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  • Direct Simulation of Reed Wind Instruments
  • Stefan Bilbao

The synthesis of sound based on physical models of wind instruments has traditionally been carried out in a variety of ways. Digital waveguides (Smith 1986; Scavone 1997; van Walstijn and Campbell 2003; van Walstijn 2007) have been extensively explored, especially in the special cases of cylindrical and conical tubes, in which case they yield an extreme efficiency advantage. A related scattering method, wave digital filtering (Fettweis 1986), is also used to connect waveguide tube models with lumped elements such as an excitation mechanism (Bilbao, Bensa, and Kronland-Martinet 2003) or toneholes (van Walstijn and Scavone 2000). Another body of techniques, closely related to digital waveguides, and based around impedance descriptions, has been developed recently (Guillemain 2004). Other techniques, employing finite-difference approximations to the reed model (as opposed to wave- and scattering-based methods) bear a closer resemblance to the direct simulation methods to be discusssed here (Avanzini and Rocchesso 2002; van Walstijn and Avanzini 2007; Avanzini and van Walstijn 2004). Most of these methods owe a great deal to the much earlier treatment of self-sustained musical oscillators by McIntyre, Schumacher and Woodhouse (1983).

All of these methods rely, to some degree, on simplified descriptions of the resonator (tube). For example, digital waveguides make use of a traveling wave decomposition, accompanied by frequency-domain (impedance or reflectance) characterizations of lumped elements or phenomena such as bell radiation and tone holes. Other methods make use of the Green's function or impulse response of the tube directly (McIntyre, Schumacher and Woodhouse 1983). These methods are, in the end, implemented in the time domain, but the notion of the spatial extent of the tube is suppressed: The system is viewed in an input–output sense. When it comes to sound synthesis, however, it is not clear that it is necessary to do so; once one has arrived at a satisfactory model of a musical instrument, written as a time-space partial-differential-equation (PDE) system (for the resonator) coupled to ordinary differential equations (ODEs, the excitation element and a radiation boundary condition), one may proceed directly to a synthesis algorithm without invoking any notion of frequency, impedance, wave variables, or reflectance, or otherwise making any hypotheses about the dynamics of the air in the tube. Though one of course loses the powerful analysis perspective mentioned previously, the treatment of the resonator becomes independent of any particular bore profile, and the system as a whole is now much more amenable to interesting extensions involving, e.g., time-varying and nonlinear effects which do indeed play a role in wind instruments, and which are not easily approached using impedance or scattering concepts.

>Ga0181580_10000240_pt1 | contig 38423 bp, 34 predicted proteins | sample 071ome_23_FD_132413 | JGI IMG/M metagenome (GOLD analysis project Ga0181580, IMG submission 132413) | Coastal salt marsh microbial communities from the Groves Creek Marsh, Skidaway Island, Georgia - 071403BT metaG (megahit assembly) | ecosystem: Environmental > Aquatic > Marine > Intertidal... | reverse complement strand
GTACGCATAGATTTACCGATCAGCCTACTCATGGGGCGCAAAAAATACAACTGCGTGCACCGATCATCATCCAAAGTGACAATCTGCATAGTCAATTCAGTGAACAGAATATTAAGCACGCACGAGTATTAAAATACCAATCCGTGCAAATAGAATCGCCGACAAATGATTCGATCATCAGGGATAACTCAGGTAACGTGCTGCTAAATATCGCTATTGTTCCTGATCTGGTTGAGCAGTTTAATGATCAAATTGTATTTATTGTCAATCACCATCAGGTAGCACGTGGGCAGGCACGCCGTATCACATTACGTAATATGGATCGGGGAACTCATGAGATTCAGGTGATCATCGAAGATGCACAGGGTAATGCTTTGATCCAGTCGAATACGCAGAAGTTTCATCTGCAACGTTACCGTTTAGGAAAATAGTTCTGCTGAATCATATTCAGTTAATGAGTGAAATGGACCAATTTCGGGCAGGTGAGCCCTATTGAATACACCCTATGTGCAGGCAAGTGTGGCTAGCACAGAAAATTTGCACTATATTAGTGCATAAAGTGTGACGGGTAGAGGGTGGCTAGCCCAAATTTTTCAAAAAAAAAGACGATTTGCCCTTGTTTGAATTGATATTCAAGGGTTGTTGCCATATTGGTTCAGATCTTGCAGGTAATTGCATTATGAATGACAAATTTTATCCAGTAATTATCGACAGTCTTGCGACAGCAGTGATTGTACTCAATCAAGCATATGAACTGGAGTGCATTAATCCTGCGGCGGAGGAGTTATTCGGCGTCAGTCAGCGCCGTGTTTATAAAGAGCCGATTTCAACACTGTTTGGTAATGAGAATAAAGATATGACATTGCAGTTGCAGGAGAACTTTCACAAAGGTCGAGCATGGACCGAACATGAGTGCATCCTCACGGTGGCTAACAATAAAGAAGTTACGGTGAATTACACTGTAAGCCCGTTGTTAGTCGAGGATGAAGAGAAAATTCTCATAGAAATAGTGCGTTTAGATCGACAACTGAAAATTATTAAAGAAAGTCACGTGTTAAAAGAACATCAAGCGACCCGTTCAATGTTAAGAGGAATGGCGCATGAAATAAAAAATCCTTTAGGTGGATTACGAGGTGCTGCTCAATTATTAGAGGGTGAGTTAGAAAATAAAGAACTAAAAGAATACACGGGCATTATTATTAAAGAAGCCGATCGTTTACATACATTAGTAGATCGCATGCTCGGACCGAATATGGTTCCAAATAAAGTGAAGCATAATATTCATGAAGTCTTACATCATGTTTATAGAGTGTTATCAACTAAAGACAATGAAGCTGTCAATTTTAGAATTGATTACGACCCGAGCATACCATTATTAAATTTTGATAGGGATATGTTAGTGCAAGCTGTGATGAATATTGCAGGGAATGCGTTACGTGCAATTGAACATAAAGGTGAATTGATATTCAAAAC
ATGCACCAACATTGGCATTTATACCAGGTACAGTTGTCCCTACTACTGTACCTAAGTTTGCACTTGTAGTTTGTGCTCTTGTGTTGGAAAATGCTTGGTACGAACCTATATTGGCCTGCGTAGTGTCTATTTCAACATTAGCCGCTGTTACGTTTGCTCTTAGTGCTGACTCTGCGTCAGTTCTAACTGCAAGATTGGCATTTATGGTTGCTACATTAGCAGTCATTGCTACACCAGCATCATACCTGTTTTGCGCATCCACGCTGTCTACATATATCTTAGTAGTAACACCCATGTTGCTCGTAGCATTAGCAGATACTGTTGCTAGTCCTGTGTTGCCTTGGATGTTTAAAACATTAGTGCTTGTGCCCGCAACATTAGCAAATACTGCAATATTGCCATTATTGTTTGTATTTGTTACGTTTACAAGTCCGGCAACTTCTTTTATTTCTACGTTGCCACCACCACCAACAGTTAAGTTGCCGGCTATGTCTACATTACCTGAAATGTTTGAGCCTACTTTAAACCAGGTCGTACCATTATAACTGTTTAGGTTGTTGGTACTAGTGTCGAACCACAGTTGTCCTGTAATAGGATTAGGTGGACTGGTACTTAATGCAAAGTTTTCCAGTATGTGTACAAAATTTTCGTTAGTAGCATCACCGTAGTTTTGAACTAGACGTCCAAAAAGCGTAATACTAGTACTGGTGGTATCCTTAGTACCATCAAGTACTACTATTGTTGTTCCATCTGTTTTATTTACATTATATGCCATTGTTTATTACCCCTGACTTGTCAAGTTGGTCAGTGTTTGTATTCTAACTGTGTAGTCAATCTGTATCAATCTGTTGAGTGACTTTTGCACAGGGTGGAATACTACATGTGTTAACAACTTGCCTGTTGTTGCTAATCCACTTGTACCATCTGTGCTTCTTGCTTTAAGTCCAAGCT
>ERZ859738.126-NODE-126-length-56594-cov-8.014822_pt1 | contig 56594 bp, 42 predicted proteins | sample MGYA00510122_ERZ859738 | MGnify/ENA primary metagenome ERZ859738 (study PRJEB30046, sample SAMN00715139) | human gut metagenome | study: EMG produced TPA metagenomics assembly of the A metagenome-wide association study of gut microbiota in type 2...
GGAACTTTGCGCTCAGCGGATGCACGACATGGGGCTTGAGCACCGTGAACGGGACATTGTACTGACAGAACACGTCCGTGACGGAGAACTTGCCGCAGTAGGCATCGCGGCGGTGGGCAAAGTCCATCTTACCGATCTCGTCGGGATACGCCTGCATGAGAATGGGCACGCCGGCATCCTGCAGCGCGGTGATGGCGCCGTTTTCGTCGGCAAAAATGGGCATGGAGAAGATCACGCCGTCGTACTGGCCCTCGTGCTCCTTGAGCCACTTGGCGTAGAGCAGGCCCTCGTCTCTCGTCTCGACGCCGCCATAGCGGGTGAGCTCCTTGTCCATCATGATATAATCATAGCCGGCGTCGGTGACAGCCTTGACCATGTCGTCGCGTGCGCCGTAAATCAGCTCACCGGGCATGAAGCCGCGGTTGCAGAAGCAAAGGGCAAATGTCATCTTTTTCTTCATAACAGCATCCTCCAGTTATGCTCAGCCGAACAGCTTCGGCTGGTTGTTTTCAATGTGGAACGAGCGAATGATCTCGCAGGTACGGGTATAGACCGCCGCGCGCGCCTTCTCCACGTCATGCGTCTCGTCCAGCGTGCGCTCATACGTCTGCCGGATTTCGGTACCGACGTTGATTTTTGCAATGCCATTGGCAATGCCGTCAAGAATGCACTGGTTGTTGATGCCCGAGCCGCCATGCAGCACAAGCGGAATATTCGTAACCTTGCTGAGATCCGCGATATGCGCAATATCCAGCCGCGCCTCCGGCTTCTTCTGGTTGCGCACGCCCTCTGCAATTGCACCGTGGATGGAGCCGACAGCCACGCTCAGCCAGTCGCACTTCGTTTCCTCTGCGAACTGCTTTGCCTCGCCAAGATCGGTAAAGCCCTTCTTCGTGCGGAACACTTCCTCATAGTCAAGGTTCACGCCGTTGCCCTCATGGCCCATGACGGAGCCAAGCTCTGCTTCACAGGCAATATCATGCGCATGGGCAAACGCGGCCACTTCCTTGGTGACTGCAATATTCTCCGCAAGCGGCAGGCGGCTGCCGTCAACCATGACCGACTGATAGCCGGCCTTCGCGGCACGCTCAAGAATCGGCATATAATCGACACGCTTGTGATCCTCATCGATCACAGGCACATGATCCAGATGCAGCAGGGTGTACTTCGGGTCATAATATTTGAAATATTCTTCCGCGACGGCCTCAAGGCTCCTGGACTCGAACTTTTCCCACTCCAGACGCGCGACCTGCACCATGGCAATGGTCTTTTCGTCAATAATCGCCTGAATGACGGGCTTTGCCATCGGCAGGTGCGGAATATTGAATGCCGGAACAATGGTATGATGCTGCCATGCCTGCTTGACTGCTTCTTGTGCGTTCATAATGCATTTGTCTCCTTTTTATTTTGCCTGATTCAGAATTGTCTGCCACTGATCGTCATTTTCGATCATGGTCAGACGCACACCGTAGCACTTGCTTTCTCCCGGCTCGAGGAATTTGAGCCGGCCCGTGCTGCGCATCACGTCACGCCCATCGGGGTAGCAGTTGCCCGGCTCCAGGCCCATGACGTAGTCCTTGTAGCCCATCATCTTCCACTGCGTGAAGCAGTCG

In the present case, concerned with audio synthesis (and thus efficiency), the model remains one-dimensional. Standard numerical techniques, and, in particular, finite-difference schemes, have been applied (infrequently) to acoustic tube modeling for some time, especially in the case of speech synthesis (see, e.g., the recent paper by van den Doel and Ascher 2008 and the much older but prescient and comprehensive treatment of Portnoff 1973). Finite-difference schemes have also been applied in multi-dimensional spaces, in the setting of acoustical analysis of wind instruments, though generally not directly for synthesis (e.g., Nederveen 1998; Noreland 2002).

In this article, a standard model of a reed wind instrument is presented first, followed by the development of a finite-difference time-domain algorithm, including some discussion of implementation details, such as the operation count and computability issues. Connections to toneholes are then introduced, followed by simulation results.

This article appeared, in a modified form, at a recent conference (Bilbao 2008), and also forms the basis for a section in a new text (Bilbao 2009). [End Page 43]

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Figure 1.

Acoustic tube of variable cross-sectional area S(x).

A Standard Wind Instrument Model

Instrument Body

A standard model of one-dimensional linear wave propagation in an acoustic tube (Morse and Ingard 1968) is given by the following set of equations:

Here, u(x, t) and p(x, t) are the volume velocity and pressure, respectively, at position x, and at time t, and subscripts...


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